Persistent drought continues to drive humanitarian needs in Kenya. In 2017, all 23 arid and semi-arid lands (ASAL) counties were affected by a severe drought. Some 2.6 million people were estimated to be facing severe food insecurity of whom 500,000 were already in Emergency (IPC Phase 4) at the end of the year. Malnutrition rates propelled to double the emergency threshold (30 per cent Global Acute Malnutrition) in some counties and 370,000 children required treatment for acute malnutrition in the drought-affected ASAL areas as of the end of 2017.
Lack of pasture, crop failure and loss of livestock caused pastoralists to migrate abnormally long distances in 2017. Low food commodity volumes and high food prices continued to hamper access to food in late 2017. Kenya has a structural maize deficit, and maize imports and prices are expected to remain above five-year averages through May 2018 as the Government of Kenya’s maize subsidy program stopped at the end of October. The humanitarian situation in Kenya has further been compounded by an outbreak of fall armyworm, affecting 40 out of 47 counties in Kenya. This has resulted in crop yield losses, particularly maize and wheat, in major producing counties.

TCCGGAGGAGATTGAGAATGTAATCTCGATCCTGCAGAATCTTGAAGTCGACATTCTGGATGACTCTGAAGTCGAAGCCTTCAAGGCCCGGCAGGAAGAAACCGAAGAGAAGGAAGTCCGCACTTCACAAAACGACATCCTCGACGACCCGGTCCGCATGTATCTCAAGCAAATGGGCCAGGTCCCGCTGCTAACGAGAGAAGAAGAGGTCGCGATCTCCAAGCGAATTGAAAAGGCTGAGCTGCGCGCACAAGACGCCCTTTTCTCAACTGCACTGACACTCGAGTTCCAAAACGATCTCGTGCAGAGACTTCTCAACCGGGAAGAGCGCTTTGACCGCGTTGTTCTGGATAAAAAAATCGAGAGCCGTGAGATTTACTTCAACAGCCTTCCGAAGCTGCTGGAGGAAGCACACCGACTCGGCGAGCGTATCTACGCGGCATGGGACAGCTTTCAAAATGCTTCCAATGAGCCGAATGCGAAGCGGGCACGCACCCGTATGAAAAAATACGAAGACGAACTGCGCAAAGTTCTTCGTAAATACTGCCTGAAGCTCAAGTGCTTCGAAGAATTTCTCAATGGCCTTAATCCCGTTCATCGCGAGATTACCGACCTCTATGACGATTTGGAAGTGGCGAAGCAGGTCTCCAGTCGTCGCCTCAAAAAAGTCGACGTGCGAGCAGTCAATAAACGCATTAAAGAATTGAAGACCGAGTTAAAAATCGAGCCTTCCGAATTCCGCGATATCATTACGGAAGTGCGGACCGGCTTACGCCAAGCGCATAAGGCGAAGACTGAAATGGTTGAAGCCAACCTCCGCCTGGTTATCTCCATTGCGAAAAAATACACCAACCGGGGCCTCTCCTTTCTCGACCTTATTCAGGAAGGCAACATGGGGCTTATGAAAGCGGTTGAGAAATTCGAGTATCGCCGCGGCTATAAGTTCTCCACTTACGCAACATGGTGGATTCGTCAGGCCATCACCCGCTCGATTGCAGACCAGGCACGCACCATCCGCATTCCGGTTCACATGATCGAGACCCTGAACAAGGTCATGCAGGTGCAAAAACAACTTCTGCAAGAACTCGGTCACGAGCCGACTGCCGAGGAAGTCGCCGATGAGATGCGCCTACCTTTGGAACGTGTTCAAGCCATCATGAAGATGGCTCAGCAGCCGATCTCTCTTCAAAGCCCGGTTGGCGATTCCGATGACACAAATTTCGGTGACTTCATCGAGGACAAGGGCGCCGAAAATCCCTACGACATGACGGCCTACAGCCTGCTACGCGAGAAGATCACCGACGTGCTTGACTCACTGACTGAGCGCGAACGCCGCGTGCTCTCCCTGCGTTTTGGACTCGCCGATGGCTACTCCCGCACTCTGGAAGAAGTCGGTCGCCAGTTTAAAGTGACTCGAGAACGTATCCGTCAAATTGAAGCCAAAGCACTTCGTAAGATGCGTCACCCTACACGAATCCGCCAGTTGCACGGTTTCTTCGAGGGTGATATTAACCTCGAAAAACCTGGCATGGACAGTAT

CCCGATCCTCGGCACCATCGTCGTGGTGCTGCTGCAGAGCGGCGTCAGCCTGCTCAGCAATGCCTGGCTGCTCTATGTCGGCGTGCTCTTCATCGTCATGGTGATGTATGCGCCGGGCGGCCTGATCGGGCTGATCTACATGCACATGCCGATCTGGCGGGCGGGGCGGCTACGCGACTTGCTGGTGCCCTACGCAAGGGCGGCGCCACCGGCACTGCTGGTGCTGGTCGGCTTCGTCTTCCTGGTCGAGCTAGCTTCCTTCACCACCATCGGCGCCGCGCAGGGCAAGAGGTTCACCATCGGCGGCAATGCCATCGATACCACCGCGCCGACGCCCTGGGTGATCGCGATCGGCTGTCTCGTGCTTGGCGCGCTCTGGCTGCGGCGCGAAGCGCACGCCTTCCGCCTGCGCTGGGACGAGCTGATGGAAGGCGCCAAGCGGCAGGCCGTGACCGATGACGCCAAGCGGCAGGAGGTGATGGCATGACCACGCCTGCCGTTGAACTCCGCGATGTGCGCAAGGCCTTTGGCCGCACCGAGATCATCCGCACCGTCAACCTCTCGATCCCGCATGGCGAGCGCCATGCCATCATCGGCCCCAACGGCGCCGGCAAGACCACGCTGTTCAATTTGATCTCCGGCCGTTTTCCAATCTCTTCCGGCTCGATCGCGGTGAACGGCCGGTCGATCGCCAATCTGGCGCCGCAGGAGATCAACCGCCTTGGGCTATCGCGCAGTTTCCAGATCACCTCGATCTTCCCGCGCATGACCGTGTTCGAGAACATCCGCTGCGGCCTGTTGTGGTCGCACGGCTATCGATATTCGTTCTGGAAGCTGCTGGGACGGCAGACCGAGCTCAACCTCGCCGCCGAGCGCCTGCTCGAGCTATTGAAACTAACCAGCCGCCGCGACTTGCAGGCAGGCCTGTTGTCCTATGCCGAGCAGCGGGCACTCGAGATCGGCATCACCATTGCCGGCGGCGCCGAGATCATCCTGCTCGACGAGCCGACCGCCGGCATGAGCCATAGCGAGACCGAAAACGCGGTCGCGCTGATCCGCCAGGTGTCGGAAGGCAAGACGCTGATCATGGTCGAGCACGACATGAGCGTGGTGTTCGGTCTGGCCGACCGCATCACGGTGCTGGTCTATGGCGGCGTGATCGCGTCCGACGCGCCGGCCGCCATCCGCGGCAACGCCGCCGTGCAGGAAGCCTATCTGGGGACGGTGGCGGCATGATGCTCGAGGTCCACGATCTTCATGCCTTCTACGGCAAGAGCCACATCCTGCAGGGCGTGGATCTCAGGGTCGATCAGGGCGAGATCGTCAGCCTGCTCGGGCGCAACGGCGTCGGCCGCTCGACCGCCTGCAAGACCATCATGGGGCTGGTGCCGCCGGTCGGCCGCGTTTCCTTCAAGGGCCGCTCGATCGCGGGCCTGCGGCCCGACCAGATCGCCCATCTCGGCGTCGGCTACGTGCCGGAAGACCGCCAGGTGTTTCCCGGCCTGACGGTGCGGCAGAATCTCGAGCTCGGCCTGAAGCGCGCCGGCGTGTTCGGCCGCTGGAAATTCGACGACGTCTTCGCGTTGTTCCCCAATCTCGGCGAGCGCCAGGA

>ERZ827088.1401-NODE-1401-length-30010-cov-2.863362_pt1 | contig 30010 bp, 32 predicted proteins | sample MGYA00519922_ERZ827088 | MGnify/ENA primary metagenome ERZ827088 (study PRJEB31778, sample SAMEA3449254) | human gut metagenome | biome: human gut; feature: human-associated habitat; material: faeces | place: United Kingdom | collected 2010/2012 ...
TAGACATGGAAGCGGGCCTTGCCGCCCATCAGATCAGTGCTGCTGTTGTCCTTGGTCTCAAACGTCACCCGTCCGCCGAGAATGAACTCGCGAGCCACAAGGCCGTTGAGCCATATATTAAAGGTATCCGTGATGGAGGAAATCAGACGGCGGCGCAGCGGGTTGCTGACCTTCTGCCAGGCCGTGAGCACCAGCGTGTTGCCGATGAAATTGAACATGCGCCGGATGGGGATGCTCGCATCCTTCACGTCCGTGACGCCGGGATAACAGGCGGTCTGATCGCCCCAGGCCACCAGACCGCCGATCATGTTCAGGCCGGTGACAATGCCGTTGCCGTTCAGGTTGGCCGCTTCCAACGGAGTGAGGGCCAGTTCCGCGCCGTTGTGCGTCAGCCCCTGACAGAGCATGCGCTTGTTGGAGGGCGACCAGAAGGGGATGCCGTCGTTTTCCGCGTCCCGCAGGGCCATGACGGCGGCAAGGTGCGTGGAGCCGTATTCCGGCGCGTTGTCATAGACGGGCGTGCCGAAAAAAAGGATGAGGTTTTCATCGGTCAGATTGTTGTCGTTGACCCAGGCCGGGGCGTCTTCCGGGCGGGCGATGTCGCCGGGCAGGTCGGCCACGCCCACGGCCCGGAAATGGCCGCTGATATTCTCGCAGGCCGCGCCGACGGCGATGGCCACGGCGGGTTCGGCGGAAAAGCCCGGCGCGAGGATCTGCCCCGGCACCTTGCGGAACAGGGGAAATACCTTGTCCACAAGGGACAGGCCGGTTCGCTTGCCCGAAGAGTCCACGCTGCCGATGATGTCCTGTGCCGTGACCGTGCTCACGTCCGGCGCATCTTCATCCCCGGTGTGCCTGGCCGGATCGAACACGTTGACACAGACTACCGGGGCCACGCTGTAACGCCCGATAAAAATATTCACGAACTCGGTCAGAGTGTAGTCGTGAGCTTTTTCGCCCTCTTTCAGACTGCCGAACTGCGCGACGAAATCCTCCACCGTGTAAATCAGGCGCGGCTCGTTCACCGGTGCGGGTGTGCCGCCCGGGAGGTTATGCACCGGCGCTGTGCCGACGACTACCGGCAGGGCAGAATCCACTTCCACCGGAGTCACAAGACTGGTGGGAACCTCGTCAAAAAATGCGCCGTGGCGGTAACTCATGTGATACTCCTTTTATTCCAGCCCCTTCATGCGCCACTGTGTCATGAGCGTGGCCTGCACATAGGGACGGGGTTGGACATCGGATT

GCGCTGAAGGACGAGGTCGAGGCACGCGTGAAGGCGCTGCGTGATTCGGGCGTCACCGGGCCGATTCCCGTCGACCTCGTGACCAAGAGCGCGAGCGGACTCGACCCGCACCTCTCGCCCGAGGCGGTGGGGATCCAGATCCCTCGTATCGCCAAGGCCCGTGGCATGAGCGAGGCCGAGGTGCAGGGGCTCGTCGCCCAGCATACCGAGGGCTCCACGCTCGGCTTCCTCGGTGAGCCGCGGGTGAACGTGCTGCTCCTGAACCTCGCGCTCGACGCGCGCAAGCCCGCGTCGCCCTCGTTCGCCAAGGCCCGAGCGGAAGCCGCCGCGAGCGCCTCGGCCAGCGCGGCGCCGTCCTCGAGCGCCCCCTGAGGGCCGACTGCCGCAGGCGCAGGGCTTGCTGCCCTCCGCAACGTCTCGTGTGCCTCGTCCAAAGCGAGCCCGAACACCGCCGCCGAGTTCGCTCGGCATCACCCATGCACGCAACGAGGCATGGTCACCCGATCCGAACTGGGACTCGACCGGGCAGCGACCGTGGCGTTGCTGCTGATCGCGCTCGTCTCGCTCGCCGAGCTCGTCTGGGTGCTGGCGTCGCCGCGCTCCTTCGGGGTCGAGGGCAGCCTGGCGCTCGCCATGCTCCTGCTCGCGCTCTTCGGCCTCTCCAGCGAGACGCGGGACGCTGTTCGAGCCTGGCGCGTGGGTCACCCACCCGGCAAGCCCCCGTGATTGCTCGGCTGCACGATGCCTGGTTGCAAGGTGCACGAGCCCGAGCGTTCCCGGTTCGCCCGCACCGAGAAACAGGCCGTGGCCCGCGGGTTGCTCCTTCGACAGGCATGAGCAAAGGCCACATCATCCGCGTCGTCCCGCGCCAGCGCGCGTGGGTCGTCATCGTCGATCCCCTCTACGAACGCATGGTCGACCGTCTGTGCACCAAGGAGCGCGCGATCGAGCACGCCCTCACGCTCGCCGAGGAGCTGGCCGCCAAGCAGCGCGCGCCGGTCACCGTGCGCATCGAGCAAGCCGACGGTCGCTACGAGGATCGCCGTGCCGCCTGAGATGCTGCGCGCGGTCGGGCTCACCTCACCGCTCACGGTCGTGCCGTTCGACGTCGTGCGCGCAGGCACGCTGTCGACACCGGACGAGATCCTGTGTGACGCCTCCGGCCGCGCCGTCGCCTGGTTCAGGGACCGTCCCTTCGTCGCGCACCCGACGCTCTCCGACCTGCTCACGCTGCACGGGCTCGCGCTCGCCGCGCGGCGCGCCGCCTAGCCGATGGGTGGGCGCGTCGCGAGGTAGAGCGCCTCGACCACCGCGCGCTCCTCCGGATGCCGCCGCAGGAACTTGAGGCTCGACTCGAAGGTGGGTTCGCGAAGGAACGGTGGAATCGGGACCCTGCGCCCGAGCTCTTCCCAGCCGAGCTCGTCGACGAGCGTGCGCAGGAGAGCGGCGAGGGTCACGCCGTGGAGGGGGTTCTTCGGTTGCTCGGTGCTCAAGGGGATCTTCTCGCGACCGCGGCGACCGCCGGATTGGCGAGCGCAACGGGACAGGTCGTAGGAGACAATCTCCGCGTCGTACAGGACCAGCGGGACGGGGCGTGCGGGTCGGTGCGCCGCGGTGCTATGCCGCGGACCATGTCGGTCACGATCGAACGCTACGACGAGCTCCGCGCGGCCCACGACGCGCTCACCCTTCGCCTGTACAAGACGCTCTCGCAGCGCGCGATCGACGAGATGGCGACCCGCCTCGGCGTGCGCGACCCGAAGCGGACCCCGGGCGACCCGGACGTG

Despite these challenges, the number of severe food insecure people is projected to decline across all pastoral areas in the first half of 2018, although some of the most vulnerable households are still likely to be in Crisis (IPC Phase 3). Displacement in Kenya is also expected to decline in the coming six months due to the improved food security outlook in key areas. Kenya experiences regular disease epidemics, and currently faces both cholera and chikungunya outbreaks. The cholera outbreak is still active in 5 counties: Garissa, Tharaka Nithi, Meru, Busia, and Tana River counties. As of 16 February 2018, 453 suspected cases of Chikungunya were reported in Changamwe, Jomvu, Kilifi, Kisauni, Likoni, Mvita and Nyali.
Kenya is hosting over 489,000 refugees and asylum-seekers. The majority of refugees and asylum seekers originate from Somalia (58.4 per cent). Other major nationalities include South Sudanese (22.7 per cent), Congolese (7 per cent), and Ethiopians (5.6 per cent). Half of the refugees reside in the Dadaab / Alinjugur area, 37 per cent in Kakuma and 13 per cent in urban areas (mainly Nairobi).